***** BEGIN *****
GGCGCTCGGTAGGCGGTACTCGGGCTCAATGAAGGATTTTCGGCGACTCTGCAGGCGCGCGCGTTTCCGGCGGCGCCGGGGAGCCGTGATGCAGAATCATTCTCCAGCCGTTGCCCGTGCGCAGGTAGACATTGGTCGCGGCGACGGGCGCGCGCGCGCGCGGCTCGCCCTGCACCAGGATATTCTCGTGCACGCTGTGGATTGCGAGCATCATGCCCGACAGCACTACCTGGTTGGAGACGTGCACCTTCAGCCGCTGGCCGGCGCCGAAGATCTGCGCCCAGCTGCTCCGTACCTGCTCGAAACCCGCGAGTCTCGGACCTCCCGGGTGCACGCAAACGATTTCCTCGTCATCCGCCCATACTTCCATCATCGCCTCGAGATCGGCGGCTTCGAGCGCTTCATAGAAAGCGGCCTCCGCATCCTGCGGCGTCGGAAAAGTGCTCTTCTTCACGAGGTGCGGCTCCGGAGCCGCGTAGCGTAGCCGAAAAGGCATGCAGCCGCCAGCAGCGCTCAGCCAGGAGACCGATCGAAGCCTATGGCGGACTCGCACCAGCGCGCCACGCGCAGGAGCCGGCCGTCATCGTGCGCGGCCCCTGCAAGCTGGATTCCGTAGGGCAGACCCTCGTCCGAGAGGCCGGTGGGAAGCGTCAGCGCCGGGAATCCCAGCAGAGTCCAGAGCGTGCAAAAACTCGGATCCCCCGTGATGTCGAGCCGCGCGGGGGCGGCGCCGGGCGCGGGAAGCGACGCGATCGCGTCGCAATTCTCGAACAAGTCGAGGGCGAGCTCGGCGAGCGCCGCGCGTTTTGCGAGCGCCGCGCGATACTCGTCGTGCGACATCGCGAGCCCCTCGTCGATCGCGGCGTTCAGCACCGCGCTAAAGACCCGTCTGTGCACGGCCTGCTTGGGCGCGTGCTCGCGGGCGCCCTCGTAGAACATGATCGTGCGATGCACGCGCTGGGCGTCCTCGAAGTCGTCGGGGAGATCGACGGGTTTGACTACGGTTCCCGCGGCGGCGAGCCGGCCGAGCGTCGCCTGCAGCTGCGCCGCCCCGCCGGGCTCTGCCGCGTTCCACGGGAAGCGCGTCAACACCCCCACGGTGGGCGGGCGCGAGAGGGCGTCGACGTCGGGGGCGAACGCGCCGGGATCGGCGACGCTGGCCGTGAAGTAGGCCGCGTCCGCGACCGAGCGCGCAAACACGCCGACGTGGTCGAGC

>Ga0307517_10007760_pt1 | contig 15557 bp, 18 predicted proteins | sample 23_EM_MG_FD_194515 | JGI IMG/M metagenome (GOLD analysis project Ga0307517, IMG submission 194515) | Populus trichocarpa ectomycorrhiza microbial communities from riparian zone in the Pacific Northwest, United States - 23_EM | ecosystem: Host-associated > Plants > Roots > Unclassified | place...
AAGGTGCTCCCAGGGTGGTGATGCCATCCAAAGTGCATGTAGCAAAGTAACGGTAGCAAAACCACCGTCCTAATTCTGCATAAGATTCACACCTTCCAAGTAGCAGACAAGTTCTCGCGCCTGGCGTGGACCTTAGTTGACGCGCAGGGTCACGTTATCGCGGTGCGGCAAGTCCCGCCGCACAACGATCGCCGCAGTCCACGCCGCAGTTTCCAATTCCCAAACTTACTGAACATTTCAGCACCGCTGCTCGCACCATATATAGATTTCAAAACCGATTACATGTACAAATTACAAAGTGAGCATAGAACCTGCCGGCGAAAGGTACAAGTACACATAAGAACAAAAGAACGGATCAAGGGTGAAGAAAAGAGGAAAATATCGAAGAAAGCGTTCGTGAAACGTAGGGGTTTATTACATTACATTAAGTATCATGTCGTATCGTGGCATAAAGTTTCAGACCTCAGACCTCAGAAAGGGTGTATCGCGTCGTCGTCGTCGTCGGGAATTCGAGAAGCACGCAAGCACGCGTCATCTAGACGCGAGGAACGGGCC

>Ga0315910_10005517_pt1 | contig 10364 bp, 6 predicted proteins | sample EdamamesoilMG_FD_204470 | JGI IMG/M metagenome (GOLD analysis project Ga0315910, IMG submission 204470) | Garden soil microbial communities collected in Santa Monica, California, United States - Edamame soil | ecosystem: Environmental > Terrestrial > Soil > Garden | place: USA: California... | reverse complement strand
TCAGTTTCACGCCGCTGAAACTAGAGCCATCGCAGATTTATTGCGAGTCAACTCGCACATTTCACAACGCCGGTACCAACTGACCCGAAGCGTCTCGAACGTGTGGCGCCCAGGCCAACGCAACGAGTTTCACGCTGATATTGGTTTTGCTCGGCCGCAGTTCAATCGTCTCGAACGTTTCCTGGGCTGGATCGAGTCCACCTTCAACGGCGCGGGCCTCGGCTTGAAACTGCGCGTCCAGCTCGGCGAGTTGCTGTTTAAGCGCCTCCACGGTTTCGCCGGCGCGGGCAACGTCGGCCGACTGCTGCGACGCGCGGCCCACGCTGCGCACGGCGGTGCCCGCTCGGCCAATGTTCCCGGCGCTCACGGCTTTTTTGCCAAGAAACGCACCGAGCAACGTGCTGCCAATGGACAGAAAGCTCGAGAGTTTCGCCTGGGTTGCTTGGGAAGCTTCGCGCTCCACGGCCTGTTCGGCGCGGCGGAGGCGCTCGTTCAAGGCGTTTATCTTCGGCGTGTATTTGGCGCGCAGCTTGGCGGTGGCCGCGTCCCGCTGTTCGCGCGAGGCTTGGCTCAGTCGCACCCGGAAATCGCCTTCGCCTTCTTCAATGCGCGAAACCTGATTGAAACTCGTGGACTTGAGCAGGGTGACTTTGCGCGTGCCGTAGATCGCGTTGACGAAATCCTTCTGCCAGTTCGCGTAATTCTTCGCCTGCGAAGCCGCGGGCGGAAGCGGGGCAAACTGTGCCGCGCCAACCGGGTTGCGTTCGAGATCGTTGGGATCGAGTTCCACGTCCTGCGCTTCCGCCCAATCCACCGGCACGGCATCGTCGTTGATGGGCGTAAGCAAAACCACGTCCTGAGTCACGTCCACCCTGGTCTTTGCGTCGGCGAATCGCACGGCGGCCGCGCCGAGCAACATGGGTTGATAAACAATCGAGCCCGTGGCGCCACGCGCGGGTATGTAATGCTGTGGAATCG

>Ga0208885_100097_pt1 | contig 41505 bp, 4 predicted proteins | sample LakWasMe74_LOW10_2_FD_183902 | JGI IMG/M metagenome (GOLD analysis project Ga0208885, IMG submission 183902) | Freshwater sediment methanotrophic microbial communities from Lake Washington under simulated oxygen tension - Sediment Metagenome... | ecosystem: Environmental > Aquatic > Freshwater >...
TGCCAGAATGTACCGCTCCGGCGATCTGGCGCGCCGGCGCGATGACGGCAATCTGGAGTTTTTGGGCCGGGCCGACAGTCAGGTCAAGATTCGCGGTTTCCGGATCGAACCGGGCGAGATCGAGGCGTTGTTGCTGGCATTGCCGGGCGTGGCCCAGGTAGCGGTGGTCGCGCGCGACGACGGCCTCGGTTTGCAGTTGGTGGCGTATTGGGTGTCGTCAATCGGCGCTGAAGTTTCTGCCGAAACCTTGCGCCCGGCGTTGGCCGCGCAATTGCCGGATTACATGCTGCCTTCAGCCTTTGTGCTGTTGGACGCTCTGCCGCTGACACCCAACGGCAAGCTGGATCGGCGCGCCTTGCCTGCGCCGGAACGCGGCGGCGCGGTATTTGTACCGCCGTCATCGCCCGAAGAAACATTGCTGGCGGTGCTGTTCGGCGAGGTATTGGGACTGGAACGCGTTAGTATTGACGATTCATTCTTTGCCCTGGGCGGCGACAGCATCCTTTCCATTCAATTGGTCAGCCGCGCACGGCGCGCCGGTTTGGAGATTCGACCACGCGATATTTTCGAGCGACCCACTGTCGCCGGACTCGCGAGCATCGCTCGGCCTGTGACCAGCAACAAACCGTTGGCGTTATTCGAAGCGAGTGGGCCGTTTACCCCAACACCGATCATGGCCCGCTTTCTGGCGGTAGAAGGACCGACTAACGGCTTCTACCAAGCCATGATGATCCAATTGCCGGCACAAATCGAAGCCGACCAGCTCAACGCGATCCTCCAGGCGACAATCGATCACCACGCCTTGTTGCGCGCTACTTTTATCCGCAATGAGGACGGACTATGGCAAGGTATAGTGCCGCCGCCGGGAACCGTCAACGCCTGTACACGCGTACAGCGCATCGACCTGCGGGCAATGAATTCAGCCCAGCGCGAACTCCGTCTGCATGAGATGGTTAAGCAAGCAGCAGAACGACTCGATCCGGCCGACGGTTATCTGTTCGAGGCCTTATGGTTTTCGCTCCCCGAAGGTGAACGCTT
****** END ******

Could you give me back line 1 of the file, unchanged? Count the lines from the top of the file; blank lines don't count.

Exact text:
GGCGCTCGGTAGGCGGTACTCGGGCTCAATGAAGGATTTTCGGCGACTCTGCAGGCGCGCGCGTTTCCGGCGGCGCCGGGGAGCCGTGATGCAGAATCATTCTCCAGCCGTTGCCCGTGCGCAGGTAGACATTGGTCGCGGCGACGGGCGCGCGCGCGCGCGGCTCGCCCTGCACCAGGATATTCTCGTGCACGCTGTGGATTGCGAGCATCATGCCCGACAGCACTACCTGGTTGGAGACGTGCACCTTCAGCCGCTGGCCGGCGCCGAAGATCTGCGCCCAGCTGCTCCGTACCTGCTCGAAACCCGCGAGTCTCGGACCTCCCGGGTGCACGCAAACGATTTCCTCGTCATCCGCCCATACTTCCATCATCGCCTCGAGATCGGCGGCTTCGAGCGCTTCATAGAAAGCGGCCTCCGCATCCTGCGGCGTCGGAAAAGTGCTCTTCTTCACGAGGTGCGGCTCCGGAGCCGCGTAGCGTAGCCGAAAAGGCATGCAGCCGCCAGCAGCGCTCAGCCAGGAGACCGATCGAAGCCTATGGCGGACTCGCACCAGCGCGCCACGCGCAGGAGCCGGCCGTCATCGTGCGCGGCCCCTGCAAGCTGGATTCCGTAGGGCAGACCCTCGTCCGAGAGGCCGGTGGGAAGCGTCAGCGCCGGGAATCCCAGCAGAGTCCAGAGCGTGCAAAAACTCGGATCCCCCGTGATGTCGAGCCGCGCGGGGGCGGCGCCGGGCGCGGGAAGCGACGCGATCGCGTCGCAATTCTCGAACAAGTCGAGGGCGAGCTCGGCGAGCGCCGCGCGTTTTGCGAGCGCCGCGCGATACTCGTCGTGCGACATCGCGAGCCCCTCGTCGATCGCGGCGTTCAGCACCGCGCTAAAGACCCGTCTGTGCACGGCCTGCTTGGGCGCGTGCTCGCGGGCGCCCTCGTAGAACATGATCGTGCGATGCACGCGCTGGGCGTCCTCGAAGTCGTCGGGGAGATCGACGGGTTTGACTACGGTTCCCGCGGCGGCGAGCCGGCCGAGCGTCGCCTGCAGCTGCGCCGCCCCGCCGGGCTCTGCCGCGTTCCACGGGAAGCGCGTCAACACCCCCACGGTGGGCGGGCGCGAGAGGGCGTCGACGTCGGGGGCGAACGCGCCGGGATCGGCGACGCTGGCCGTGAAGTAGGCCGCGTCCGCGACCGAGCGCGCAAACACGCCGACGTGGTCGAGC